Much to do about nothing: Foreclosures and sub-prime

Posted: Apr 30, 2007 9:44 AM

Headlines are blaring, foreclosures are sky rocketing and sub-prime problems are creeping into the prime lending area. So what! If you get past the headlines you realize that foreclosures are probably still below the historical average and the prime lending market is vibrant except for lenders who made deliberate moves to emphasize the option arm market.

These loans which are easy to sell, bad for the borrower and very profitable for the lenders, at least in the early years have a way to turn on the borrower and lender in the later years. Why, because you have to make two bets: interest rates need to stay low and real estate prices need to continue rising. Not easy to win two bets on one transaction.

Let's start with foreclosures. A recent report stated that U.S. foreclosures were up 42% from 2005. You ask, why did the rate jump so high in 2006? Wrong question. The right question would be why was the foreclosure rate so low in 2005? The number of foreclosures increased from 885,000 in 2005 to 1,259,118 in 2006. The report goes on to say while that is a substantial increase it is still within the scope of normal historical averages. So, what happened in 2005? Just one of the best real estate markets of all times with prices increasing in double digits across the nation. Nevertheless there were still 885,000 foreclosures out of probably 125 million homes in this country.

The three states with the highest foreclosure rates are Colorado, Georgia and Nevada.

Colorado still has a " hang over " from the telecommunications debacle around the beginning of the century, Nevada had 21,000 in 2006 which was up from about 7,000 which is so low that it was off the charts. Georgia had 2.5% of the households go into foreclosure which is still historically in line.

The total percentage of households in foreclosure in the United States in 2006 was 1.1%.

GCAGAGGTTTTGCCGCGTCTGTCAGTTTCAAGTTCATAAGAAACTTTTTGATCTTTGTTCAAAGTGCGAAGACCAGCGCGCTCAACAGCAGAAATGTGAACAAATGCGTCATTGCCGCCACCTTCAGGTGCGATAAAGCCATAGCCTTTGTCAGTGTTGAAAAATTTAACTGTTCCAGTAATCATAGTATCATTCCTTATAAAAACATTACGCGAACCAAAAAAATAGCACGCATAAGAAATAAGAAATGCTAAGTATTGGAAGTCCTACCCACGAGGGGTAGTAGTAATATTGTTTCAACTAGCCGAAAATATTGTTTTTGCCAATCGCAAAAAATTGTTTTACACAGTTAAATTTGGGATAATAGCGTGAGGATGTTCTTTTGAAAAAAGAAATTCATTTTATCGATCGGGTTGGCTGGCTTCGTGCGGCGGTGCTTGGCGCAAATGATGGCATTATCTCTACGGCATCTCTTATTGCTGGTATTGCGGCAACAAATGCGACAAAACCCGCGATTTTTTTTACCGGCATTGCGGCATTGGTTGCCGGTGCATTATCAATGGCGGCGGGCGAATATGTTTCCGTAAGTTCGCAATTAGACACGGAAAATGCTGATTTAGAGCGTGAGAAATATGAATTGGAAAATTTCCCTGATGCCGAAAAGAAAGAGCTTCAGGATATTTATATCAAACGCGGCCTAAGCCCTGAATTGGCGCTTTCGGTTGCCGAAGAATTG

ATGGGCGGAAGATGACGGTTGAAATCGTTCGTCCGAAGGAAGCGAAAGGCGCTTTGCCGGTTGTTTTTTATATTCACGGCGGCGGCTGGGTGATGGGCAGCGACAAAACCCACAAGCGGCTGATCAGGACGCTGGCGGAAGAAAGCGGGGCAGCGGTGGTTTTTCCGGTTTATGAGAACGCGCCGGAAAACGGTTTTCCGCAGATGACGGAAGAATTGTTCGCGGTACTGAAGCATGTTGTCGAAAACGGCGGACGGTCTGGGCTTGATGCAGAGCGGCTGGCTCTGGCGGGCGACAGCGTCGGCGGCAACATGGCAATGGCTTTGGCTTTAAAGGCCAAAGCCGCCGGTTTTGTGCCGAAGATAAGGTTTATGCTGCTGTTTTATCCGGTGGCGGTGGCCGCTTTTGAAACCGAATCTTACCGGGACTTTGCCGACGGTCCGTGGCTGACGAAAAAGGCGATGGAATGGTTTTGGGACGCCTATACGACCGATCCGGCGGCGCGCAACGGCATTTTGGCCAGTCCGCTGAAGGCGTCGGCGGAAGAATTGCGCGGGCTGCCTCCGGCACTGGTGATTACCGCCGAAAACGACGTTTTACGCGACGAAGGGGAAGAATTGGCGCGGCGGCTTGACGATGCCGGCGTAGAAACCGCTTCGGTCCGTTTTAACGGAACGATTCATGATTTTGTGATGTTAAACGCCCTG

This tells you one important fact: read the story not the headlines.

Now the sub-prime blame game. I truly believe that most people who write the stories haven't the slightest idea what type of loan is a sub-prime loan. I think their opinion is anything that isn't a fixed rate is a sub-prime loan. I know they believe any 100% loan is a sub-prime loan. Many years ago I did a 100% purchase for a doctor who wanted to buy a million dollar home and didn't want to disturb his stock portfolio. One of the biggest banks in the world gave him the loan without batting an eye.

On the other hand several years ago I got a loan for a client for $3.2 million on a house appraised at over $6 million. The loan included $1.7 million cash out for the client to buy a construction yard for his company. This was a sub-prime loan because it was way out of the parameters of the major prime loan lenders. Both loans have performed perfectly.

To rehash an old column the sub-prime debacle included a number of firms who thought that they could defy common sense to make money they saw laying on the playing field and untouched by others. They went to stated wage earner loans, 100% financing, at low credit scores, in the 500 range and low and behold the borrowers couldn't make the payments.

Ray Charles could have seen that coming. Add in a couple of other crazy loans and you have the makings of a debacle. It is for the most part over. Many hedge funds are now buying up the remaining sub-prime lenders as they are very profitable and well run companies.

The problem that remains is in the prime field with several very large, household name lenders, up to their eye brows in option arm loans. As I said in the beginning of the article on an option arm you need to win two bets: rising housing prices and falling interest rates.

Currently they are losing on both. Real estate prices are flat to slightly lower and interest rates have risen over the last two years, although not extremely high. In the option arm loan most borrowers pay the teaser rate that leads to negative amortization (the increasing of the balance of the loan, not the decreasing as in standard loans.) Without an increase in the price of the house the equity starts shrinking and at some point the lender will no longer allow the teaser rate to be paid. The fully amortized payment is as much as two to three times more than the teaser rate. With shrinking equity it becomes harder to refinance and payments are missed. It was an accident waiting to happen.

The morale is to understand all facets of the loan you take, not just the good parts. It would be a hard loan to sell to borrowers if the borrowers were interested in finding out everything they should know about the loan. For the most part they just want the high lights.

Misunderstandings come from lack of understanding. Lack of understanding comes from failure to familiarize yourself with the facts. It's that simple! .